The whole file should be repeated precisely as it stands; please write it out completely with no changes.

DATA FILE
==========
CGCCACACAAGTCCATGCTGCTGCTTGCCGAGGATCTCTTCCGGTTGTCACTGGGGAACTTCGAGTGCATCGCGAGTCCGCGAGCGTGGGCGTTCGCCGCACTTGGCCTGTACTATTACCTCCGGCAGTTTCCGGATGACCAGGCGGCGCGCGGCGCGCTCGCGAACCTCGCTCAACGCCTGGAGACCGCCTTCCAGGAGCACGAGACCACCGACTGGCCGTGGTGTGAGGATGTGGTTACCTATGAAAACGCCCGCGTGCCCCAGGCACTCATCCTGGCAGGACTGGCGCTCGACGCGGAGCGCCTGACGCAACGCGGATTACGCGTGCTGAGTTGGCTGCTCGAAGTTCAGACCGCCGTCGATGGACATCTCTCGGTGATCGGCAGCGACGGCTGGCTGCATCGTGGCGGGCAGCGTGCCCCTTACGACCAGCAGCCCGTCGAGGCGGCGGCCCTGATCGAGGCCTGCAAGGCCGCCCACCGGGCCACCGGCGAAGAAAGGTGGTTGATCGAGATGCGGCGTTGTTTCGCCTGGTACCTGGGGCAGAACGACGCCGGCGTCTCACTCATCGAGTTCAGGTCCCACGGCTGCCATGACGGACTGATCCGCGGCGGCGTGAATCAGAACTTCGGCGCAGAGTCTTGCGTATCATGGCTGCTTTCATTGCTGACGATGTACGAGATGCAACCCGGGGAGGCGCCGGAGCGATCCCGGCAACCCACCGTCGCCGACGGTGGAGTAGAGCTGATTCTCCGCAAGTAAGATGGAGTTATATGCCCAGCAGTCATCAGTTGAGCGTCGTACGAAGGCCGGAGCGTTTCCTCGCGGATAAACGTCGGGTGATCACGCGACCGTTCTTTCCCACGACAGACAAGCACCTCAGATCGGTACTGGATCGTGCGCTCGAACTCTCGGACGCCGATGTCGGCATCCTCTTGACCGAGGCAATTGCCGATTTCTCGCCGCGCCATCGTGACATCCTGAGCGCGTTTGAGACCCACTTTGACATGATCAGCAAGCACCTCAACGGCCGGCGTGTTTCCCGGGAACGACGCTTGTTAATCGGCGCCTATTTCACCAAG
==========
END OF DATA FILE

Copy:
CGCCACACAAGTCCATGCTGCTGCTTGCCGAGGATCTCTTCCGGTTGTCACTGGGGAACTTCGAGTGCATCGCGAGTCCGCGAGCGTGGGCGTTCGCCGCACTTGGCCTGTACTATTACCTCCGGCAGTTTCCGGATGACCAGGCGGCGCGCGGCGCGCTCGCGAACCTCGCTCAACGCCTGGAGACCGCCTTCCAGGAGCACGAGACCACCGACTGGCCGTGGTGTGAGGATGTGGTTACCTATGAAAACGCCCGCGTGCCCCAGGCACTCATCCTGGCAGGACTGGCGCTCGACGCGGAGCGCCTGACGCAACGCGGATTACGCGTGCTGAGTTGGCTGCTCGAAGTTCAGACCGCCGTCGATGGACATCTCTCGGTGATCGGCAGCGACGGCTGGCTGCATCGTGGCGGGCAGCGTGCCCCTTACGACCAGCAGCCCGTCGAGGCGGCGGCCCTGATCGAGGCCTGCAAGGCCGCCCACCGGGCCACCGGCGAAGAAAGGTGGTTGATCGAGATGCGGCGTTGTTTCGCCTGGTACCTGGGGCAGAACGACGCCGGCGTCTCACTCATCGAGTTCAGGTCCCACGGCTGCCATGACGGACTGATCCGCGGCGGCGTGAATCAGAACTTCGGCGCAGAGTCTTGCGTATCATGGCTGCTTTCATTGCTGACGATGTACGAGATGCAACCCGGGGAGGCGCCGGAGCGATCCCGGCAACCCACCGTCGCCGACGGTGGAGTAGAGCTGATTCTCCGCAAGTAAGATGGAGTTATATGCCCAGCAGTCATCAGTTGAGCGTCGTACGAAGGCCGGAGCGTTTCCTCGCGGATAAACGTCGGGTGATCACGCGACCGTTCTTTCCCACGACAGACAAGCACCTCAGATCGGTACTGGATCGTGCGCTCGAACTCTCGGACGCCGATGTCGGCATCCTCTTGACCGAGGCAATTGCCGATTTCTCGCCGCGCCATCGTGACATCCTGAGCGCGTTTGAGACCCACTTTGACATGATCAGCAAGCACCTCAACGGCCGGCGTGTTTCCCGGGAACGACGCTTGTTAATCGGCGCCTATTTCACCAAG